Abstract:Mass-independent chromium (Cr) isotope ratios measurements have been widely used in dating early solar system events and tracing the genetic relationships between different solar system, as well as terrestrial materials. Current analytical techniques need relatively large sample sizes, and this limits the application of Cr isotopes on precious mission return samples and some Cr-poor samples (e.g., BCR-2 with Cr contents of ~15 ppm). This paper reports a novel analytical method for mass-independent Cr isotopic ratios measurements using a Thermal Ionization Mass Spectrometer (TIMS) operated in total evaporation (TE) mode. A three-step cation column (AG 50W-X12 resin, 200?400 mesh) chemistry is used to purify Cr in various samples, including chondrites, basalts and peridotites, and the Cr yield is better than 92%. Residual organics from column resins is detrimental to Cr ionization on filaments, we demonstrate that this can be effectively removed by treating samples with H2O2 at 40 OC on hotplate. Single Cr measurements on rhenium filaments consume 15 to 20 ng of Cr and sustain 52Cr of ~10V for 10 to 20 minutes. Generally, for one sample of 200 ng Cr, 10?15 ng repeated measurements can be made and 2-standard error precisions of ~ 0.05 and ~ 0.10 for ε53Cr and ε54Cr*, respectively can be achieved. The reproducibility (the 2-standard deviation) for ε53Cr and ε54Cr is 0.05 and 0.07, respectively, tested by multiple measurements for DTS-2b (USGS dunite) and NWA 7734 (ordinary chondrite). Concentration and doping test (mainly for Fe) have also been conducted. These tests show that the Fe/Cr must be < 5 % and the measured 56Fe/52Cr<1 ‰ in order to achieve accurate ε54Cr. Finally, the ε53Cr and ε54Cr values measured by normal method on TIMS are systematically higher than those measured by total evaporation method on TIMS, which is potentially caused by non-kinetic mass-dependent fractionation during Cr evaporation and ionization on TIMS. The TE method could reduce this effect that may cause inaccurate mass-independent Cr isotope data on TIMS.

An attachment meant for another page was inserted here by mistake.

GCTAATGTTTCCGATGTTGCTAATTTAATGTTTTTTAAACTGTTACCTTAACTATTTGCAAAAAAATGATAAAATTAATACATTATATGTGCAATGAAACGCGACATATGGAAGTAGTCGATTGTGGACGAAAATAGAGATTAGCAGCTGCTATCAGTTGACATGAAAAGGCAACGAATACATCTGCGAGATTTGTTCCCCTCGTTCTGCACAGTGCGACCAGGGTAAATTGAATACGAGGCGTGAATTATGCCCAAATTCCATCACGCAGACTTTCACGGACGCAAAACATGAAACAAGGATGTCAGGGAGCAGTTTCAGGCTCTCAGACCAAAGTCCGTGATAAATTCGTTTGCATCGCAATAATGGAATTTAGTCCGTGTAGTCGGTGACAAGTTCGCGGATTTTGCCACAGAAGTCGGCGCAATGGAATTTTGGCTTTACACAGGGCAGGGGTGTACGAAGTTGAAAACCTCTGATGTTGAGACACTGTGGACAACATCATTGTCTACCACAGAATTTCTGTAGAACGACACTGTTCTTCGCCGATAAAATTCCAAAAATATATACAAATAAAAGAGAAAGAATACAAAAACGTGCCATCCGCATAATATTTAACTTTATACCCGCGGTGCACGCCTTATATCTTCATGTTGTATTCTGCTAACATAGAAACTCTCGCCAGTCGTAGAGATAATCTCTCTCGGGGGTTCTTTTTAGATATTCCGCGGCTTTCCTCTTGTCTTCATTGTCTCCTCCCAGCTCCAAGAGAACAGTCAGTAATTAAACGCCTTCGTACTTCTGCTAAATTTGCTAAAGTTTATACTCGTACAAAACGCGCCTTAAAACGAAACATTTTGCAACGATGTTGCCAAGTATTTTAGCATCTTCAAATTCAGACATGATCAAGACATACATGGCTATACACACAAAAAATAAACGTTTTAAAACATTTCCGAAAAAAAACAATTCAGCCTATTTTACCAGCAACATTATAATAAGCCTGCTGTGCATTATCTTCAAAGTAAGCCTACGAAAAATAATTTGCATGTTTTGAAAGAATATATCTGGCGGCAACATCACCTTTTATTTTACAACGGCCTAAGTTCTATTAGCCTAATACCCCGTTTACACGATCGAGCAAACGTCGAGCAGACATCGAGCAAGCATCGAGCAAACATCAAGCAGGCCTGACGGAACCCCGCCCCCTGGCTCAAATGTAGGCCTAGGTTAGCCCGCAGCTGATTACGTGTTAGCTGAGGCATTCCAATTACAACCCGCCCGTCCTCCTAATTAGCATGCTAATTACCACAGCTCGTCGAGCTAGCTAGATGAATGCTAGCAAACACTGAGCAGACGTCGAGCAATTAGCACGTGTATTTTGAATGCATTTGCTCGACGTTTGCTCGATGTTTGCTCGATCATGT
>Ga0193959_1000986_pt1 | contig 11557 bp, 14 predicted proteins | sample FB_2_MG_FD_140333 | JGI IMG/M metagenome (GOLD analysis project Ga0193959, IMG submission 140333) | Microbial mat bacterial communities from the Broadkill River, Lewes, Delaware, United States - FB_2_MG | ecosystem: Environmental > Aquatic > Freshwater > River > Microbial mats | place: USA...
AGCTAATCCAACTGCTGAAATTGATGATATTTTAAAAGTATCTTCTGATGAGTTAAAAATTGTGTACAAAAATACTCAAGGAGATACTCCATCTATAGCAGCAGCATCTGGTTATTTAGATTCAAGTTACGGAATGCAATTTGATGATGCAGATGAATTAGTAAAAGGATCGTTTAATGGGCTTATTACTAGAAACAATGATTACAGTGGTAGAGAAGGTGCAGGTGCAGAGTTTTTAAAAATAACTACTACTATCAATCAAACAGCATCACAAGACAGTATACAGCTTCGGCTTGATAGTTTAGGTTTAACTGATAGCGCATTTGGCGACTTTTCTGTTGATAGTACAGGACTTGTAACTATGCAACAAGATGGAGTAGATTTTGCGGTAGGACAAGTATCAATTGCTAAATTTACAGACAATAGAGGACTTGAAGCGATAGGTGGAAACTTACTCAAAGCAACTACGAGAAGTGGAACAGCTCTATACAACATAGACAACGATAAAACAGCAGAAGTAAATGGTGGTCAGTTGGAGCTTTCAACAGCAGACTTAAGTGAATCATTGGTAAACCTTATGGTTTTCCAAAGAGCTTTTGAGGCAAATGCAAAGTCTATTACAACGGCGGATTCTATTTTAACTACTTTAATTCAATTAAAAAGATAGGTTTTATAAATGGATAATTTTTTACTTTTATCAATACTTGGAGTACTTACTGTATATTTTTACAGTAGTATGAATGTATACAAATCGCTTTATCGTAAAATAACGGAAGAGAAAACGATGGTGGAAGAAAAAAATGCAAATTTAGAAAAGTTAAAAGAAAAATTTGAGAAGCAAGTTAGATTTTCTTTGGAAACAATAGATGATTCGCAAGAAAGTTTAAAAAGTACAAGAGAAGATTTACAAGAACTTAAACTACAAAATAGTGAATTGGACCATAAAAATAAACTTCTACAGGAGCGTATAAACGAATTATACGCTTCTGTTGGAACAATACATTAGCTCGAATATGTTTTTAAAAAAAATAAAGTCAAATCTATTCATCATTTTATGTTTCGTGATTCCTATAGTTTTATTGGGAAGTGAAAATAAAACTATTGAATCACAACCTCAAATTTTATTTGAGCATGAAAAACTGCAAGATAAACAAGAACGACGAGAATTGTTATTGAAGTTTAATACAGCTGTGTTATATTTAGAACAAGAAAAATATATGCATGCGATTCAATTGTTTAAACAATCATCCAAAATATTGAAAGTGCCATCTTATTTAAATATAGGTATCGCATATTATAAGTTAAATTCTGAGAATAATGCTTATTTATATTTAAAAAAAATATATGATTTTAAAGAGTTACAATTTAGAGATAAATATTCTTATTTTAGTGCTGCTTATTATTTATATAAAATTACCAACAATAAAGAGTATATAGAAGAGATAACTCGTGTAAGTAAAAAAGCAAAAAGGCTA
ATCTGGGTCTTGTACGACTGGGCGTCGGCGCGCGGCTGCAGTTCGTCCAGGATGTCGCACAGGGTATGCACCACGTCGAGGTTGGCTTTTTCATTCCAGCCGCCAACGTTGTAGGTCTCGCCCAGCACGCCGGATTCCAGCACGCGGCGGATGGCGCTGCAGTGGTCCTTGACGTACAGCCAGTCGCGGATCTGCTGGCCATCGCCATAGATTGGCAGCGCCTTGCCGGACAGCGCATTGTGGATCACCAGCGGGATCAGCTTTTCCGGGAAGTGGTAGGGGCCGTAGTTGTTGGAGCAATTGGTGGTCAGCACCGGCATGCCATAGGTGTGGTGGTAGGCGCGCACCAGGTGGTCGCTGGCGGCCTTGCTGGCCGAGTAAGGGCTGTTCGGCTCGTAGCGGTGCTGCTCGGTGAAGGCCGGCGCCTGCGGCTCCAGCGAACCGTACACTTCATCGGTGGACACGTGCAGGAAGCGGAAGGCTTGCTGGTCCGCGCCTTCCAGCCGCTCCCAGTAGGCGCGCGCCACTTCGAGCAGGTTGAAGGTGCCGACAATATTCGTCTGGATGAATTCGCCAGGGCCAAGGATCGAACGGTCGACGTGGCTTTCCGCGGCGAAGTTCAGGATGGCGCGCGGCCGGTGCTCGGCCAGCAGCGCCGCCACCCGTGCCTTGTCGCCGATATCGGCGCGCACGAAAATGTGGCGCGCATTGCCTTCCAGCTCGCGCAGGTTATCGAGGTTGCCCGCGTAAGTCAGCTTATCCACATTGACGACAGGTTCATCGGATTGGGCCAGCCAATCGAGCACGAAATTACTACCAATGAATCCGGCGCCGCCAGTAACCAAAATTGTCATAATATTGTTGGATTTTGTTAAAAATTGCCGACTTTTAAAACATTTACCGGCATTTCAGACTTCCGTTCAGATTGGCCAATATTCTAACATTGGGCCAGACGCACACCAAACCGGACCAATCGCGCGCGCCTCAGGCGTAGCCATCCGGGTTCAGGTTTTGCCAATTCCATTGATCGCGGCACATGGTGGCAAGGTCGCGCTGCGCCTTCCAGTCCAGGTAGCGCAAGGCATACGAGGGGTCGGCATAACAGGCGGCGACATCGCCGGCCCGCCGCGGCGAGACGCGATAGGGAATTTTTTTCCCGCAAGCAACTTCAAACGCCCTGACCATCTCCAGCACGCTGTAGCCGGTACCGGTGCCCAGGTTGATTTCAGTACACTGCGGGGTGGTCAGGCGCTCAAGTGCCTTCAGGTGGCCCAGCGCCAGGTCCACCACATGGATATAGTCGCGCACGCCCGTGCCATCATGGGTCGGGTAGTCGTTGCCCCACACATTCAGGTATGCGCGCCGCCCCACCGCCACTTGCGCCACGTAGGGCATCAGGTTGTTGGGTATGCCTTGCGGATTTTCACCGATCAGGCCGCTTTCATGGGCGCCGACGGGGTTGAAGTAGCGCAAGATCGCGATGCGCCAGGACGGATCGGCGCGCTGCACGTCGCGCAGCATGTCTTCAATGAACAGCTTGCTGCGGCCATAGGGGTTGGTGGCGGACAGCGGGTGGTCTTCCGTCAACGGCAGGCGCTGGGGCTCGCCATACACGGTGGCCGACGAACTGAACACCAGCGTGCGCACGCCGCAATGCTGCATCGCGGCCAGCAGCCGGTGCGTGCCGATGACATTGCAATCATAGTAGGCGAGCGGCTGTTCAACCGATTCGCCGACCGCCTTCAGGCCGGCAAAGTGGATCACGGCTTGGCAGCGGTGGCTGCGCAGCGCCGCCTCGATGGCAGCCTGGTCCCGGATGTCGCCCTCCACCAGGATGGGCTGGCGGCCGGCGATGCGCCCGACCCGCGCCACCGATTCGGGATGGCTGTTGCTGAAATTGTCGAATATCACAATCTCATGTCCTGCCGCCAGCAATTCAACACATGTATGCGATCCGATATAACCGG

• Fe-Ni@ACC Nanocomposite for Nagnetic Dispersive Micro Solid-phase Extraction of Cu (II) From Food and Hair Samples